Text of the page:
We’re Not Trying To Scare You But…This Is Scary: Creepy Facts About Foods You Eat Every Day
Tease the “tree-huggers” lined up at their co-ops, or tending to their plot of the communal garden every day, but they could be onto something. Alarming processes and protocol aren’t only reserved for fast and processed food. There are dark secrets in almost every corner of the mass-market food industry. Surprised? See what’s going on with your food behind your back.
Your produce can carry excrement
The FDA has deemed certain defects as harmless and allows them in the produce you buy in major stores. Just a few examples: Cinnamon can contain up to 1 milligram of animal excrement per pound, Berries can carry up to 4 larvae per 100 grams and canned pineapple can pack in 20% molded fruit.
Eating healthy is expensive…very expensive
Researchers finally crunched the numbers to find out just how much more it costs to eat healthy, versus unhealthy. The results? Shocking. Two thousand calories of junk food will cost you about $3.52 a day. The same number of calories from nutritious food costs you about $36 a day. The worst part is 81% of that price you’re paying isn’t for the actual food, but for marketing, manufacturing and packaging.
You’re not entitled to knowing where your salad comes from
When it comes to fresh produce, grocers must inform you where the food came from. But with mixed produce—like prewashed and packaged bags of “mixed greens”—you’re not entitled to any of that information. This poses a real problem considering the CDC named leafy greens one of the top foods to carry food borne illnesses. But if you hear an announcement of an E. Coli outbreak in spinach from a certain country, you have no way of knowing if that spinach made it into your mixed green bag.
Fruits and veggies aren’t as potent as they used to be
The USDA reports that fruits and vegetables today contain significantly fewer nutrients than they did two generations ago. Researchers examined 43 types of produce and found an average 15% drop in iron and a 20% drop in Vitamin C.
Calorie counts aren’t always honest
Out of 42 sit-down and fast-food chains analyzed, researchers found that nearly 20% of them were under-reporting the calorie content of their food by 100 calories or more. That’s alarming considering that regularly eating 100 more calories than necessary could add up to a 10 lb. weight gain in just one year.
Chicken isn’t the diet choice anymore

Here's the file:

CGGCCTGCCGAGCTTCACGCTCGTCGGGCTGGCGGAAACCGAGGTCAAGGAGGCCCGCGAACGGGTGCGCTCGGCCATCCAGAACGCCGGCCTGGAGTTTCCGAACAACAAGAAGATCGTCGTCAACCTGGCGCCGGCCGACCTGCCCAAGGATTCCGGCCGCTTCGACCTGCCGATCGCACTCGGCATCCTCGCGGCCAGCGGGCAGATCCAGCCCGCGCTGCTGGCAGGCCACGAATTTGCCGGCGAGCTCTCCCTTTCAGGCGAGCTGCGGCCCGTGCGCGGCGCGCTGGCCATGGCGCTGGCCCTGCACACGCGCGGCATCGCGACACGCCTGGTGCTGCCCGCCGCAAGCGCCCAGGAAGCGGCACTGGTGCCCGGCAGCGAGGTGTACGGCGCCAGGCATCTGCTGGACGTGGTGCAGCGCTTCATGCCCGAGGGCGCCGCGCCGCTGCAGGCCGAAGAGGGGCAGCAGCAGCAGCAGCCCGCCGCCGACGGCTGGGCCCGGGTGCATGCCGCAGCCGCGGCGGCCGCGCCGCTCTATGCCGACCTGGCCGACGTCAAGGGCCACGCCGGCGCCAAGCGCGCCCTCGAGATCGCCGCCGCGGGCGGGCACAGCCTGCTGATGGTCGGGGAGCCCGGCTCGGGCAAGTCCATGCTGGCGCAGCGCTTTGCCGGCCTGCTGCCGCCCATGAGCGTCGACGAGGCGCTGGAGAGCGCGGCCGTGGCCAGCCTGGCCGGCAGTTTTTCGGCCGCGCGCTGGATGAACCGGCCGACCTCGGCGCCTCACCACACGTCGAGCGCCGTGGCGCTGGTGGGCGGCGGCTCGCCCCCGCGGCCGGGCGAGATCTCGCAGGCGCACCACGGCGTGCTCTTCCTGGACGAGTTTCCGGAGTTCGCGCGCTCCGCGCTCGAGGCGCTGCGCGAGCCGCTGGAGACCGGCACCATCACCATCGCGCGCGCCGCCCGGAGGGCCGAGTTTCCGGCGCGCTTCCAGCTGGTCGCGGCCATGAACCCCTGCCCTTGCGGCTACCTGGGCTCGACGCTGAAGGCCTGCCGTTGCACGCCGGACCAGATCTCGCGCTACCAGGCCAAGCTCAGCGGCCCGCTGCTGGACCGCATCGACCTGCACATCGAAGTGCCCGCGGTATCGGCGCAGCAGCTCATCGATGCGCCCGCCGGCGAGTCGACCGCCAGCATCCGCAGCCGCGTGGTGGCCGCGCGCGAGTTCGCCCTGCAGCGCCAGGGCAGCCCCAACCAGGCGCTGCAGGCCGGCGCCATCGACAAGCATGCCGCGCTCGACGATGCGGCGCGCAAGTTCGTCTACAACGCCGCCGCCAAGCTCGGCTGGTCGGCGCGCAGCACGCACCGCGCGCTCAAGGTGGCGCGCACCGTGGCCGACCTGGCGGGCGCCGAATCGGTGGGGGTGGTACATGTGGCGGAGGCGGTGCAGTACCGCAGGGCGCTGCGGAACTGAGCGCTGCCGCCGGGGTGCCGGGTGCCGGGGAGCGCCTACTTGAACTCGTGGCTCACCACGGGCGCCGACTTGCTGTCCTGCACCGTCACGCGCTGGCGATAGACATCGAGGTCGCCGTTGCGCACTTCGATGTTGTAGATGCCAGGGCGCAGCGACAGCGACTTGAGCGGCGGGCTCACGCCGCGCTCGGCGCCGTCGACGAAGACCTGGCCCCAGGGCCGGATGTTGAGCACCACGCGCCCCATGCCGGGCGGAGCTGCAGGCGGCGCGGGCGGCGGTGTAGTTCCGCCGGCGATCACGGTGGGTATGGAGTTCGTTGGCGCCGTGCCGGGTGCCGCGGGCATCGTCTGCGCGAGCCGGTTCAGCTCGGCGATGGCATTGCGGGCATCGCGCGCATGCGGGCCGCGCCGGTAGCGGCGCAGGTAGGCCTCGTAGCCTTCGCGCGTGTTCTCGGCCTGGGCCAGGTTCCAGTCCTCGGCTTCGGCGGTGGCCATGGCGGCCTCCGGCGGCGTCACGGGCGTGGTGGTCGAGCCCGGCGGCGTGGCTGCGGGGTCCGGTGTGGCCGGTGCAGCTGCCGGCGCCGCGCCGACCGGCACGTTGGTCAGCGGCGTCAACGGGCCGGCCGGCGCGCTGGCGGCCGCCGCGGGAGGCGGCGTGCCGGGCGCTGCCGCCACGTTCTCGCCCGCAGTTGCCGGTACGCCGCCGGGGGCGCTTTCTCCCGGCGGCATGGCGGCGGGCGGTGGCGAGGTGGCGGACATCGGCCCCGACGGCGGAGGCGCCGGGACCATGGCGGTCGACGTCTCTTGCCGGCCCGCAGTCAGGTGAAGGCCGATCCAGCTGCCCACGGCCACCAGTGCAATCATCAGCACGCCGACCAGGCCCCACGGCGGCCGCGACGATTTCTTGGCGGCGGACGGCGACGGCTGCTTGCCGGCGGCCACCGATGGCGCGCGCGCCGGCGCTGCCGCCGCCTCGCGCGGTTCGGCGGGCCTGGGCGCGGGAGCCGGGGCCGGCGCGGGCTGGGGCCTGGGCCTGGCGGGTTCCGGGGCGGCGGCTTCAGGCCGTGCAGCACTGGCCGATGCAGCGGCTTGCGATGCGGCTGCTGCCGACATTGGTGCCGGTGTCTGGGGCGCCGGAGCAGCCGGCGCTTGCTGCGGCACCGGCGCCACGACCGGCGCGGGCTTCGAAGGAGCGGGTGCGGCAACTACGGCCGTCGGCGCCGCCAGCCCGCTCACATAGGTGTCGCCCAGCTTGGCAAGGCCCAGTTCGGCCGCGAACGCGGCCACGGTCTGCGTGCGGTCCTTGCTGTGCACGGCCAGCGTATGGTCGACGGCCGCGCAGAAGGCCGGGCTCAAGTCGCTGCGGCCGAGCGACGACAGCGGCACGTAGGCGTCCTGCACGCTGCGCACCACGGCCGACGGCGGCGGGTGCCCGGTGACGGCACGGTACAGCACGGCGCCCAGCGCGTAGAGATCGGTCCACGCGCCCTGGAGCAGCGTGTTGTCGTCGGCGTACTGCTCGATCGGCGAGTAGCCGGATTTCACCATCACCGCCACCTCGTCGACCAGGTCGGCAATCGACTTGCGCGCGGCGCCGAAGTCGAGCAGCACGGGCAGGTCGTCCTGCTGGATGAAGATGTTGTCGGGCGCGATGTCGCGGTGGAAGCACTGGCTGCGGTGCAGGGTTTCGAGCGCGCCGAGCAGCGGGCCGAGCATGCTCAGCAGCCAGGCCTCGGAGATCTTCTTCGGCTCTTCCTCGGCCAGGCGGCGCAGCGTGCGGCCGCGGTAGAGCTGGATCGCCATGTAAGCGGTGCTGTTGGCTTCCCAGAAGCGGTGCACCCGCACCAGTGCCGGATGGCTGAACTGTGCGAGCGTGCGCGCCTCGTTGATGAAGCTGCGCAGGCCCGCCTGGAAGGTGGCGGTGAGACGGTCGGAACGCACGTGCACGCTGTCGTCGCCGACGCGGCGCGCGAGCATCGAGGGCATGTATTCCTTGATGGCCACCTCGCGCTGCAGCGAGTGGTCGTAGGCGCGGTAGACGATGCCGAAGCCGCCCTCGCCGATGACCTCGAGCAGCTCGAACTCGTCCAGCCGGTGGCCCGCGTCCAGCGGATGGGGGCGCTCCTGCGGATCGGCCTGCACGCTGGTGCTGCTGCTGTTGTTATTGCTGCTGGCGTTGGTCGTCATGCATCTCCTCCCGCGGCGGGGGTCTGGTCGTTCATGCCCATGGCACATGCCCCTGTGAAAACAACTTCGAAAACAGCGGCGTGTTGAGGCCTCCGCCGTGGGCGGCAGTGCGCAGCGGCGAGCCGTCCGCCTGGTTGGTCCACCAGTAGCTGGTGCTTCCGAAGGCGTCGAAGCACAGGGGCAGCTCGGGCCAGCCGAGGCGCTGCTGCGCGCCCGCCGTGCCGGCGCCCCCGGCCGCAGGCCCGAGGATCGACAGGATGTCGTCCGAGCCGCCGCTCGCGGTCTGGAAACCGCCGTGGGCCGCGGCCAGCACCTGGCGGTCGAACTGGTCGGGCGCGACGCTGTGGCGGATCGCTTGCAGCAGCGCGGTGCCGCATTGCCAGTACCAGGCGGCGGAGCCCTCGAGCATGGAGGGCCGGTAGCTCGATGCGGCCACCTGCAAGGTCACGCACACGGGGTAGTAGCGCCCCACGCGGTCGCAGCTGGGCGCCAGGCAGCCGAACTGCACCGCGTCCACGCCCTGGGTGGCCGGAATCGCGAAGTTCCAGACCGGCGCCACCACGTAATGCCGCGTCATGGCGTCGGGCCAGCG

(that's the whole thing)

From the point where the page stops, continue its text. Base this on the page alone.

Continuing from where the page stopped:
You know you should avoid red meat, so instead you buy a mega pack of chicken drumsticks. But due to common farming practices—like cramped environments and poor diet—chicken today contains 266% more fan than it did 40 years ago. Adding insult to injury is the fact that it contains 33% less protein. Aren’t these the opposite things you hoped to get from chicken?
Milk may cause cancer
The hormone rBST, fed to cows so they can produce twice as much milk as they did 40 years ago, has been linked to a multitude of different cancers including prostate, breast and colon. Look out for the rBST-free label on dairy products. It’s pricier, but worth it.
Peaches can carry 9 different pesticides
Due to its breakable, porous skin, peaches are often drenched in up to as many as 9 pesticides to prevent insect takeover, bruising and blemishing. Apples, celery, strawberries and spinach are also culprits. Wash with both water and soap before consuming these produce.
Trans fat is hiding
Some sub-par FDA regulations let food processors slap that “0 grams of trans fat” label on their foods, even when that food contains up to .49 grams per serving. That can translate to 5 grams of trans fat after you’ve polished off that bag of chips.
Calories are easier to come by today
USDA data reveals that the food industry provides 2,700 calories to every person, every day. Forty years ago, the average person only got their hands on about 2,200 calories per day. That’s 52 added pounds of fat per year, per person.
Food dye can hype your kid up
Researchers found that commonly used food dyes, such as Yellow #5, Yellow #6 and Red #40 can make kids hyper active. And, of course, kids foods are the most dyed foods in the super market.
A study by Consumers Union found 12% of tested chickens from super markets carry Salmonella, and almost 50% carry Campylobacter—one of the top causes of food poisoning in the US.
Your meat is being gassed
Most producers of ground beef employ a company that runs meat through pipes, exposing it to ammonia gases, to eradicate bacteria. Not only does evidence suggest this process isn’t 100% effective, companies are not disclosing that your meat is exposed to the poisonous gas.
Aluminum carries BPA
You’ve switched to BPA-free water bottles, but did you know aluminum cans are lined with the chemical? BPA, once in your body, has been linked to behavioral problems, reproductive issues and obesity. There’s yet to be a replacement found for aluminum cans so just avoid them when you can.